About five years ago our family was in the middle of a nine and a half month, travel-around-the-world trip. While traveling, we rarely stayed in one place more than three or four days. During our limited time in a new city, we’d learn the transit system, where to find the best chocolate éclairs, and the ideal sock-hanging scenario in our hotel bathroom.
Clay’s dad came up with the perfect phrase to describe what generally happened: live, learn and leave. What he meant by that was that we’d live a few days in a new place, and by the time we learned what we needed to know, we’d leave.
Today we took Rebeka to Dell for a cast change in the operating room. While we weren’t sure exactly what to expect this time, painful memories from our last visit still lingered, there are certain things we’ve learned. We’ve learned that giving Rebeka some “sleepy medicine” before she gets wheeled back makes the rest of the anesthesia process a snap. She’s learned how to swish and spit and wipe her tongue with a paper towel to get said “sleepy medicine” taste out of her mouth. We’ve learned to bring “Georgie” and “Baby” for company. We’ve learned to be sure and pack her pink headphones for the recovery room wake-up, as movies are an excellent distraction.
But nothing prepared us for what her doctor had to say once he came out of the operating room. He said, “we’re done.” As in, we’re done with operating room cast changes. Never again. We were giddy, and so was he. We thought we had at least one, maybe two more OR visits in our future. We went back to find Rebeka still sleeping in the recovery room, and when she awoke, wonder of wonders, she was fine. Just a “little bit” of pain. A tiny swallow of medicine and we were on our way out the door. After months of operating room cast changes we’d finally found the perfect combination of anesthesia/pain blocks/medication . . . and then it was time to leave. Were we a little sad?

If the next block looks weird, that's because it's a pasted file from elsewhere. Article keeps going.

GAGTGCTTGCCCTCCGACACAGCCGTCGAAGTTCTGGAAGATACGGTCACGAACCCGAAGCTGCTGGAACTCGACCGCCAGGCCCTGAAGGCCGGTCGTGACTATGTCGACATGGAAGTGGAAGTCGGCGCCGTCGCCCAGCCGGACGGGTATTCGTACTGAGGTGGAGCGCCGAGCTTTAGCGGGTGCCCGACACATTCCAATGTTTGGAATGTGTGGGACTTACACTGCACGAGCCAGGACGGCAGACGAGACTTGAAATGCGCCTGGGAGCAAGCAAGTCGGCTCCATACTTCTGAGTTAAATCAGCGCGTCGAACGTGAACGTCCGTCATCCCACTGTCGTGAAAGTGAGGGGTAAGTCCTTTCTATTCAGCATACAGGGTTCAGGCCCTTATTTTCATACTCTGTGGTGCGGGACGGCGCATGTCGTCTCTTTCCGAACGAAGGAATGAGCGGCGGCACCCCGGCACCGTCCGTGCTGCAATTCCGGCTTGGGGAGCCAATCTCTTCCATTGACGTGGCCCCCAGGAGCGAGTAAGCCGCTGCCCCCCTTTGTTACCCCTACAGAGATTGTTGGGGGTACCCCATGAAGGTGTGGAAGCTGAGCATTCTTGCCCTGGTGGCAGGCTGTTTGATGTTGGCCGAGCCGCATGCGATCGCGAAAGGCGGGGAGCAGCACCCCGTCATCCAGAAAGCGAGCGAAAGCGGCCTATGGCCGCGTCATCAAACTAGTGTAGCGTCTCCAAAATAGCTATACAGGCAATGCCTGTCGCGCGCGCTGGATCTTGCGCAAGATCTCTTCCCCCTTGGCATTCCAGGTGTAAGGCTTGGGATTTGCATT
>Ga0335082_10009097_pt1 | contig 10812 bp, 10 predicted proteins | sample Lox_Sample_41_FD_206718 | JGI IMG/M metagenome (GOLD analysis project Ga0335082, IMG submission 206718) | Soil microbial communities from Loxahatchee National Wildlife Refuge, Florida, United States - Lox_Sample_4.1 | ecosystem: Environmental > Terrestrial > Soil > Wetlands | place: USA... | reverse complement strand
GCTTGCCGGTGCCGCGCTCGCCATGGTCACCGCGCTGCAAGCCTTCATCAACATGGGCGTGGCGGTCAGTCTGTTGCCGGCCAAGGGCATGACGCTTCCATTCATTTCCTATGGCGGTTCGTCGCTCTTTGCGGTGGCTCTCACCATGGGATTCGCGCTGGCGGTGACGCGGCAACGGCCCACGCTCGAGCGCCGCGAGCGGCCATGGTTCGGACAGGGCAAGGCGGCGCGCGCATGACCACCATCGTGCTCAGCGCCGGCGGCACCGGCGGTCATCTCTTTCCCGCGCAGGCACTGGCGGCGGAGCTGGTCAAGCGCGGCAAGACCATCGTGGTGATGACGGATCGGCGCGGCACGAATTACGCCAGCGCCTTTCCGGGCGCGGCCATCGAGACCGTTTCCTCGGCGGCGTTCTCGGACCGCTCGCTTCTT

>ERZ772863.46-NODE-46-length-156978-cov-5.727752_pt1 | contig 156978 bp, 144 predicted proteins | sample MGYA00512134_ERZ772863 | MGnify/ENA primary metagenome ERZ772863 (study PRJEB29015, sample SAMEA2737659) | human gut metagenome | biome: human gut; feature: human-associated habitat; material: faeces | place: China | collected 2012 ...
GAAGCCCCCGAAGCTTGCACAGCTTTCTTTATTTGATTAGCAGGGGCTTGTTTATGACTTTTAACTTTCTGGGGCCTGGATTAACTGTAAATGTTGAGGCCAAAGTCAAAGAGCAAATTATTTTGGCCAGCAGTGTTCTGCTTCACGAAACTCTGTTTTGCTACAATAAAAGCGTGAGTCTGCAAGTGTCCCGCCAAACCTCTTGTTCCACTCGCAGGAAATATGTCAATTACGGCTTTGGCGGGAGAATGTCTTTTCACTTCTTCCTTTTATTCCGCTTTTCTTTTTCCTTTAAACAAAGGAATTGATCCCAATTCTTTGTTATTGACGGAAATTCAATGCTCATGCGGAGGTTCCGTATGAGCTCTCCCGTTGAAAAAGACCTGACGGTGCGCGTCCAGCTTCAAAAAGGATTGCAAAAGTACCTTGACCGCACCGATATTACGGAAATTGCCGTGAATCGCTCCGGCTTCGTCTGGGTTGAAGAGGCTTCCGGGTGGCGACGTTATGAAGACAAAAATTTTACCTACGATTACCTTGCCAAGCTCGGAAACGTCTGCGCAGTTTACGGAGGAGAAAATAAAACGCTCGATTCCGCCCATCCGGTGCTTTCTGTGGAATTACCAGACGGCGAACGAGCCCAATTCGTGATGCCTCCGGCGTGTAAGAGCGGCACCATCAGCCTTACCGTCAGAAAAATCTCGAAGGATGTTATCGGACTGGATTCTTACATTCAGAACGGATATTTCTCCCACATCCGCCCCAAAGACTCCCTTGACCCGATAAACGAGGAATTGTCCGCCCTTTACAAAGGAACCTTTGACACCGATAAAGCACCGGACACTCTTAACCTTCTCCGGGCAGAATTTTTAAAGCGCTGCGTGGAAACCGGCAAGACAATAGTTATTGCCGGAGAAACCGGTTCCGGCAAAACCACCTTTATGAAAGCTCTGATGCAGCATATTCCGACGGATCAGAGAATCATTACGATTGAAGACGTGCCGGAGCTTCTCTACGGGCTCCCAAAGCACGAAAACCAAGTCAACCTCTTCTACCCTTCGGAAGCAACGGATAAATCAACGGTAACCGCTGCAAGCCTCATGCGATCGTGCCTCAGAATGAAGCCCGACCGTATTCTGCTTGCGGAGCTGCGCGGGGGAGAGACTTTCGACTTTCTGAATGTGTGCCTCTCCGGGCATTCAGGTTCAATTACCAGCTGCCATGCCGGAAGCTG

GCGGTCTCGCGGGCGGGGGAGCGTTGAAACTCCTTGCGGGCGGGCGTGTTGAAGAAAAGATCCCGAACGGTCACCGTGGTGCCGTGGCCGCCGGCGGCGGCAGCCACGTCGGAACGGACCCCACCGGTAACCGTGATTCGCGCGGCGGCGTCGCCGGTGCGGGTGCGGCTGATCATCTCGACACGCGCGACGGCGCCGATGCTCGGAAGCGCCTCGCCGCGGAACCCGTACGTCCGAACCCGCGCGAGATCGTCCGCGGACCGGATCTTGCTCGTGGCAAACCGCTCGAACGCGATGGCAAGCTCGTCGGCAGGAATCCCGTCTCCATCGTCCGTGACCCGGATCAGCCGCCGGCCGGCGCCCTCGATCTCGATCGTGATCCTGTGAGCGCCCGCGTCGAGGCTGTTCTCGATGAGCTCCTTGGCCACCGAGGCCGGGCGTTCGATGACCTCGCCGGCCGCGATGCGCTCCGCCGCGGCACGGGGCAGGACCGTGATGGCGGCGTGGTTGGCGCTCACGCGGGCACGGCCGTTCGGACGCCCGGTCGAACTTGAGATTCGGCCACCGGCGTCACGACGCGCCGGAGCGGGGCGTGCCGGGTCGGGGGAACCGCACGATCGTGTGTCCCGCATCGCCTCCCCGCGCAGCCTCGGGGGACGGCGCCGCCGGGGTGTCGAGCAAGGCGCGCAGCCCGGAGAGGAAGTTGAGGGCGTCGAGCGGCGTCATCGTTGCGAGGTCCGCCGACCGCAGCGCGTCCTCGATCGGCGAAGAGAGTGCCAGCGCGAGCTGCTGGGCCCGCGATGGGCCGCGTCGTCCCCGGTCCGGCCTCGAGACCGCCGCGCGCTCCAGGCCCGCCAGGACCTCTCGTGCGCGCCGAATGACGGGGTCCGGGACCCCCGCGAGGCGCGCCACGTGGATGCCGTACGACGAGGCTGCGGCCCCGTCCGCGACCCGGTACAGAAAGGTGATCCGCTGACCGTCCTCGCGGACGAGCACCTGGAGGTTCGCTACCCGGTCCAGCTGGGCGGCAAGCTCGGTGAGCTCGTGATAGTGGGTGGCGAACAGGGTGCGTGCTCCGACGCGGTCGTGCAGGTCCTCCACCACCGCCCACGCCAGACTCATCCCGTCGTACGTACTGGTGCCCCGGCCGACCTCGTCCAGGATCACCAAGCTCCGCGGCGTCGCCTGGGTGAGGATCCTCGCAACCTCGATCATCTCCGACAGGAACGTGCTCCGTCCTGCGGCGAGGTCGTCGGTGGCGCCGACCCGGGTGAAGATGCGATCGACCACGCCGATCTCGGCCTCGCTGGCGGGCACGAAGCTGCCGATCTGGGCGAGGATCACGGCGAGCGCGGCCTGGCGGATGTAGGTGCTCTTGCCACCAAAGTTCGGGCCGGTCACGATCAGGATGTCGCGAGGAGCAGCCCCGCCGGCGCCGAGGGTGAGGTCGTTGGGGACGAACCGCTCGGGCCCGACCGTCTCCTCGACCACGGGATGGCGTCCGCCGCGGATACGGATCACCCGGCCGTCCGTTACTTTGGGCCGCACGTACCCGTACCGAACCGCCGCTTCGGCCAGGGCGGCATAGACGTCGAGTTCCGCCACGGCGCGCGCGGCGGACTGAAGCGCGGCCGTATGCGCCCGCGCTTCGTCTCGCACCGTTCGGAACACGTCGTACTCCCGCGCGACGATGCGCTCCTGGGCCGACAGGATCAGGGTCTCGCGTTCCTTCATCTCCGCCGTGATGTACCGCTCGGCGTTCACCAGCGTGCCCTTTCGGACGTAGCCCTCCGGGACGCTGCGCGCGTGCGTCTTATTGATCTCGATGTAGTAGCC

Well . . . we aren’t sad about no more painful cast changes, but we will miss all the sweet nurses and doctors and anesthesiologists we’ve come to love and admire. There were many, many people who came to know Rebeka by name, from the person who checked us in at the front desk to the nurse who checked us out when it was all over, and everyone in between. Still, we are excited. As we gathered up our stuff to leave, Clay decided to give his hands one more squirt of antibacterial foam. Containers are located on every doorframe. I hear Rebeka say, “Gah!” and look over to see her finely misted with foam, her hair, her face, and her wheelchair. Clay insists it was an accident. And so we left laughing, just as we arrived back in November, on Rebeka’s first OR cast change, laughing. On that morning we were all feeling a little nervous and scared. When Clay unexpectedly grabbed Rebeka’s tiny baby doll and sat on her, we were surprised and a little horrified but definitely laughing.
We’ve lived. We’ve learned. And now we leave. We’ll be back at Dell, but not the OR. We’ll be back for a brace for Rebeka’s right leg, back for PT, but we’re definitely on the downhill slide. We have several more months before it’s time for Rebeka to return home, we’re thinking June or July. It’s hard to think about the leaving part, so for now, we’ll just enjoy the living and the learning.